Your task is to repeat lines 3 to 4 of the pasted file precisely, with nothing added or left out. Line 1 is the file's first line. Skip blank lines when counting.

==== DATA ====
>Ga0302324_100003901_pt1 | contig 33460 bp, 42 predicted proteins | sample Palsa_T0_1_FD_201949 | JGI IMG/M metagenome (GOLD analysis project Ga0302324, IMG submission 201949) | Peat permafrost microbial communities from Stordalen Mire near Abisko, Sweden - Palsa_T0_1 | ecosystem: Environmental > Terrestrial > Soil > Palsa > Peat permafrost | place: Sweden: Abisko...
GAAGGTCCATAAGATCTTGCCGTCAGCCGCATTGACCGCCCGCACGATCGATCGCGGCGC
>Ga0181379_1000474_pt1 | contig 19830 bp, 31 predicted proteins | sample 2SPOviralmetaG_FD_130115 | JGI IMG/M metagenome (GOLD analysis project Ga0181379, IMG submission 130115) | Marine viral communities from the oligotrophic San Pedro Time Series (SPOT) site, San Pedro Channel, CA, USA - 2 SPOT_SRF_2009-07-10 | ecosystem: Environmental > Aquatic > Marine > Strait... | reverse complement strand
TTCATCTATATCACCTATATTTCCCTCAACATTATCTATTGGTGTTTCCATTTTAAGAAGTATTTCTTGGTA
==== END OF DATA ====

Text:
>Ga0181379_1000474_pt1 | contig 19830 bp, 31 predicted proteins | sample 2SPOviralmetaG_FD_130115 | JGI IMG/M metagenome (GOLD analysis project Ga0181379, IMG submission 130115) | Marine viral communities from the oligotrophic San Pedro Time Series (SPOT) site, San Pedro Channel, CA, USA - 2 SPOT_SRF_2009-07-10 | ecosystem: Environmental > Aquatic > Marine > Strait... | reverse complement strand
TTCATCTATATCACCTATATTTCCCTCAACATTATCTATTGGTGTTTCCATTTTAAGAAGTATTTCTTGGTA